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Ella Fitzgerald: 1917-1996
Ella Fitzgerald: 1917-1996
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by Richard Rossiter

I first discovered Ella
in a Public Library...

It was in a little town in Massachussetts when I was around fourteen years old. I don't know what it was then that attracted me to her voice, but it was like heaven to me. That was around 1969 or 1970. The rest is history, I now own almost every single vinyl album, original, and compact disc that was ever released.
spaceThe day I heard the news (someone in the office mentioned it), I suddenly felt stunned and disoriented. I sat in my office just staring at the autographed picture that Ella had sent to me as a result of a letter I had sent to her back in the 80's. I could not think straight. I told my secretary that I was leaving for the day (being the CEO I could do that ;-). I did not return to work for three days. For three days I played Ella records. For three days I reminisced about what Ella meant to me, and I wondered if the world would realize the profound loss it had just suffered.

I was fortunate enough to have seen one of Ella's last concerts at the Circle Star Theatre in California. It was an exhilarating evening for me. I had seats close to the stage, and like a schoolboy stood near the dressing room entrance to be closer to the legend when she emerged. The theatre was packed to capacity: it was SRO. Ella emerged, hobbling with crutches, in a light blue dress, and a cast on her foot. The crowd rose in unison, as we were all watching the entrance ramp together. The roar was incredible. Ella was so sweet. In all those years, and all those performances, she still couldn't believe the response of the crowd. Even if she did believe it, she graciously gave her audience the satisfaction that we needed. It made us all feel wonderful that we somehow, each personally, had an effect on a legend.
spaceIn all the concerts, and all of the celebrities I have seen perform, from Leonard Bernstein, Judy Garland, Elvis, Barbra Streisand, and Sammy Davis Jr., I have never seen an audience react the way they did when Miss Ella entered the room. Most of the people stood the entire performance. Song after gorgeous song, we were all sponges soaking in the notes as Miss Ella delivered them in to the audience. I have never seen such simultaneous and instantaneous standing ovations as I had that night. The air was electric. When Ella spoke to the audience (which was rare), you could hear the person next to you breathing.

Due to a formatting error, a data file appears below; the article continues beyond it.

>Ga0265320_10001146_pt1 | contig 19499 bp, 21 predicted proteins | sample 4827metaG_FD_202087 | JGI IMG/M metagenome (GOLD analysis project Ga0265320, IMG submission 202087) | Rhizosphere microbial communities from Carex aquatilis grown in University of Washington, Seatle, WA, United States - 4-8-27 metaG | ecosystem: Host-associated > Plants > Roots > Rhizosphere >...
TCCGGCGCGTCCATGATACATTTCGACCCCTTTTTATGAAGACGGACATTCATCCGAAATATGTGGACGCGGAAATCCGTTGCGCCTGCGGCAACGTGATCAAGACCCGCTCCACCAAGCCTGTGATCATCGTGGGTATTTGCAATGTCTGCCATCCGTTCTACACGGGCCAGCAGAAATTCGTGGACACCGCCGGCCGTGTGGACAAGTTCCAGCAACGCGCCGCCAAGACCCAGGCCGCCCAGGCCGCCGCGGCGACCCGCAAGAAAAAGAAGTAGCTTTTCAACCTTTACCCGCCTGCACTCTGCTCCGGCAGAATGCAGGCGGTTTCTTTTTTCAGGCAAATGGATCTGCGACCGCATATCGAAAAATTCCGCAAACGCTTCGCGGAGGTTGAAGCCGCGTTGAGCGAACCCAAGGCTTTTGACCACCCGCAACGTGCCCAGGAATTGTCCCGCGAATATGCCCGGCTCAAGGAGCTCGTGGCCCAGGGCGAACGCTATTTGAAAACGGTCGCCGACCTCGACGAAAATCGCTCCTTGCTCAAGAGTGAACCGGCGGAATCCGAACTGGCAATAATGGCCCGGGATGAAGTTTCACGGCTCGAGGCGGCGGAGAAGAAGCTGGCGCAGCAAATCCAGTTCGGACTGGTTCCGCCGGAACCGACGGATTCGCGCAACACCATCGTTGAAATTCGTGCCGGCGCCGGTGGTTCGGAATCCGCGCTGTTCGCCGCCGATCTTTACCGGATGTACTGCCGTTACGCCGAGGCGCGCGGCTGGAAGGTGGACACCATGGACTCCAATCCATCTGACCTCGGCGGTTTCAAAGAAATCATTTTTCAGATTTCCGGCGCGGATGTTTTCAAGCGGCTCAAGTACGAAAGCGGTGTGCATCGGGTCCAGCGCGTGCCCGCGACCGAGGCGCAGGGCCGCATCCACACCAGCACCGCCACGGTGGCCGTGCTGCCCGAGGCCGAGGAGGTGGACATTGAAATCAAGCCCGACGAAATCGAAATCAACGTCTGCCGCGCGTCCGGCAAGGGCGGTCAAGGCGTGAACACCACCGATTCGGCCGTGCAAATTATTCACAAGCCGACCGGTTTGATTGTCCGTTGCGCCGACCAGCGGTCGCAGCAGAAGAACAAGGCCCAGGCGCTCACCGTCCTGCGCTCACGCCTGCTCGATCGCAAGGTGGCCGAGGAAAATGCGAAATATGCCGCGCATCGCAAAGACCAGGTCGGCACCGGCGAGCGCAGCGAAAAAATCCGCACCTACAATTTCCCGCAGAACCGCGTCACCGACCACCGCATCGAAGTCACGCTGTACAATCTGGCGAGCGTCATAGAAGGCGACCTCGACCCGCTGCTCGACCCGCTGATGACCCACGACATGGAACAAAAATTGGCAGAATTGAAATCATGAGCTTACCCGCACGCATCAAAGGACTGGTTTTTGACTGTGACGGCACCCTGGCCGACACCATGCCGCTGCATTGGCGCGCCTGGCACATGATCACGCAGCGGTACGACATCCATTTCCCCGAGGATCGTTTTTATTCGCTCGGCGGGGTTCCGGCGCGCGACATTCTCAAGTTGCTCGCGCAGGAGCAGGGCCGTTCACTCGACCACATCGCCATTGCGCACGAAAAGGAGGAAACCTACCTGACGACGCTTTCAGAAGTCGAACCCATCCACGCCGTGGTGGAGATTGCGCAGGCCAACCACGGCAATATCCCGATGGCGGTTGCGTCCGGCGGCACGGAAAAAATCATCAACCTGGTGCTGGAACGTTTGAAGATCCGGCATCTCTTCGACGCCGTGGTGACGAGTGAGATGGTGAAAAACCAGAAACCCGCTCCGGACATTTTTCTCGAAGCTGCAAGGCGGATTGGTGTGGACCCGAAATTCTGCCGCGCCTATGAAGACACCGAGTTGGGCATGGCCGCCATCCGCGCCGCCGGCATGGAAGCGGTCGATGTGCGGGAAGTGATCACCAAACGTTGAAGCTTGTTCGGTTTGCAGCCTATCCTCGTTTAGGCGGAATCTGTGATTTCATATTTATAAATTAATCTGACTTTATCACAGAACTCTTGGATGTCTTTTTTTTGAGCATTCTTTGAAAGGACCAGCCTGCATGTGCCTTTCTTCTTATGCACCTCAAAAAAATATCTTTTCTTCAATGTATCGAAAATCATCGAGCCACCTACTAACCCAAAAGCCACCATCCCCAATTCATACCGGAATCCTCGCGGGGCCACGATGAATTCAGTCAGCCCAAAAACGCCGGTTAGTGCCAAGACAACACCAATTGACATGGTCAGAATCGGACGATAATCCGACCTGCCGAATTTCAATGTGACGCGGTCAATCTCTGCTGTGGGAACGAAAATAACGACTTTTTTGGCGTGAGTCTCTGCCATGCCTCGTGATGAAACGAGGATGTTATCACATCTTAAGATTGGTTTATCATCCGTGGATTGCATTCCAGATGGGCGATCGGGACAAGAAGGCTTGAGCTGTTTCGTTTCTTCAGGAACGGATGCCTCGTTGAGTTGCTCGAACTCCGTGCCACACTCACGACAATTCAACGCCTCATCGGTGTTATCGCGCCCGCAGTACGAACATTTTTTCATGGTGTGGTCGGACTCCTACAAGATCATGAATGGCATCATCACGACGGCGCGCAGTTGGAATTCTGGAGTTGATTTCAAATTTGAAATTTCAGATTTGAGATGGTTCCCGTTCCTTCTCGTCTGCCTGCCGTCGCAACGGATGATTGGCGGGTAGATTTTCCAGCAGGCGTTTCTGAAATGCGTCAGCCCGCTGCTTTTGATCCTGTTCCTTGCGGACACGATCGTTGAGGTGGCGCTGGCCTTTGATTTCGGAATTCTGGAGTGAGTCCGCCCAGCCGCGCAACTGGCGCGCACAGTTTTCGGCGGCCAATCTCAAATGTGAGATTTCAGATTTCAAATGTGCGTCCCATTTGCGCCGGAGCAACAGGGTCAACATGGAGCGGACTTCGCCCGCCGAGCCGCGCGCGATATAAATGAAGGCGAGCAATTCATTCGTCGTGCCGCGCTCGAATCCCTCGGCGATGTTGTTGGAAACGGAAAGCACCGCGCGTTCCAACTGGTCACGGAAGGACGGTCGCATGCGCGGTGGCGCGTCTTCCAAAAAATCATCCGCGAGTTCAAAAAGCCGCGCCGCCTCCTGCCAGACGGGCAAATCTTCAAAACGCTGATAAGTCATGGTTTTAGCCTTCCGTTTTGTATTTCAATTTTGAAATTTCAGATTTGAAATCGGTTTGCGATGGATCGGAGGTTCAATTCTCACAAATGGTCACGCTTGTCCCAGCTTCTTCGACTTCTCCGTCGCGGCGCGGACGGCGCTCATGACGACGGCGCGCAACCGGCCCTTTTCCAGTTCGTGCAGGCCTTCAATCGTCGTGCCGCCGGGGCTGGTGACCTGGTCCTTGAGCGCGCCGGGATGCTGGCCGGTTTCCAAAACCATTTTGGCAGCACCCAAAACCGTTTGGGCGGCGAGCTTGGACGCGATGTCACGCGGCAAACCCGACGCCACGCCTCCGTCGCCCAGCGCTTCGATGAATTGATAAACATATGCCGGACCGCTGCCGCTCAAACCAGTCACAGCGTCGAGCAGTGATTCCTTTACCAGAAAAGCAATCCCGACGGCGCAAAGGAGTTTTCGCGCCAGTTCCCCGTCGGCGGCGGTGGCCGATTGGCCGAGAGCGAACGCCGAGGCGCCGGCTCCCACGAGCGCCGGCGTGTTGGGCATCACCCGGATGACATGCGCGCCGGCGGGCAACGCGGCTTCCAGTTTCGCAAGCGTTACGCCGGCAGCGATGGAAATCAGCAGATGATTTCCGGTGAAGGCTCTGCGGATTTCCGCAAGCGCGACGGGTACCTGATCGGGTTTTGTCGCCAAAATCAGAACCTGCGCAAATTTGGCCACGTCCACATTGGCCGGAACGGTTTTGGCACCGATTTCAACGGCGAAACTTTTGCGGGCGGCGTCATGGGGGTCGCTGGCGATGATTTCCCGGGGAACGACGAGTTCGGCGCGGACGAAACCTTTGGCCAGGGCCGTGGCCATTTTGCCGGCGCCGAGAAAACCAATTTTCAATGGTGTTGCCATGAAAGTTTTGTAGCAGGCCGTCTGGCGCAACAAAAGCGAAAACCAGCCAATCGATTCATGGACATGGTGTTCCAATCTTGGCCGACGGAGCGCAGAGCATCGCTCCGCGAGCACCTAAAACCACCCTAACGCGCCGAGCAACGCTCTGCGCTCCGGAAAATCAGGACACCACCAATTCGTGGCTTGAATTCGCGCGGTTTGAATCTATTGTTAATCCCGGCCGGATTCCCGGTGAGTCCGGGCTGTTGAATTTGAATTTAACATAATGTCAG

When Ella finished her first set and went back to the dressing room everyone assumed that it was so Miss Fitzgerald could rest.

Not true ... She went for a wardbrobe change. When she came out you could hear people commenting that they couldn't believe she went for a wardrobe change. Now that's a professional. But it was more than that, it said something about Ella that confirmed what we had always thought...she was genuine, and brother, she sure loved her fans.
spaceOvation after ovation, song after song, request after request...the night went all too fast. When it was over, I stood near the ramp where Ella would enter her dressing room at the Circle Star Theatre (for the last time), and I was rewarded when Ella passed by. I was standing behind some children, and Ella looked at me ... then she stretched her hand out and gently shook my fingers. I will never forget that moment, because it was not her touch, but I was close enough to look into her eyes ... wow ... it was all there ... Louis, Chick, Duke, Basie, the Apollo, it was all there. There was so much wisdom in those eyes, so much experience, and so much kindness and thankfulness ...

But alas, Ella knew...

She knew these were her last moments to
be near those she loved the most ... her fans.

Well, I am back to work now, and I have two pictures of Ella in my office. On my way to work this morning the local jazz station was playing A-Tisket-A-Tasket and I still feel the loss in the pit of my stomach, but I am so thankful that for one brief moment in time Ella and I looked at each other and spoke the language of love and admiration through our eyes. As I pulled into the parking lot I sat there with the car running until the song finished. As I shut the car off I just thought to myself that you just have to know...

 Lady Ella has finally found
 her Yellow Basket.

spaceRichard Rossiter

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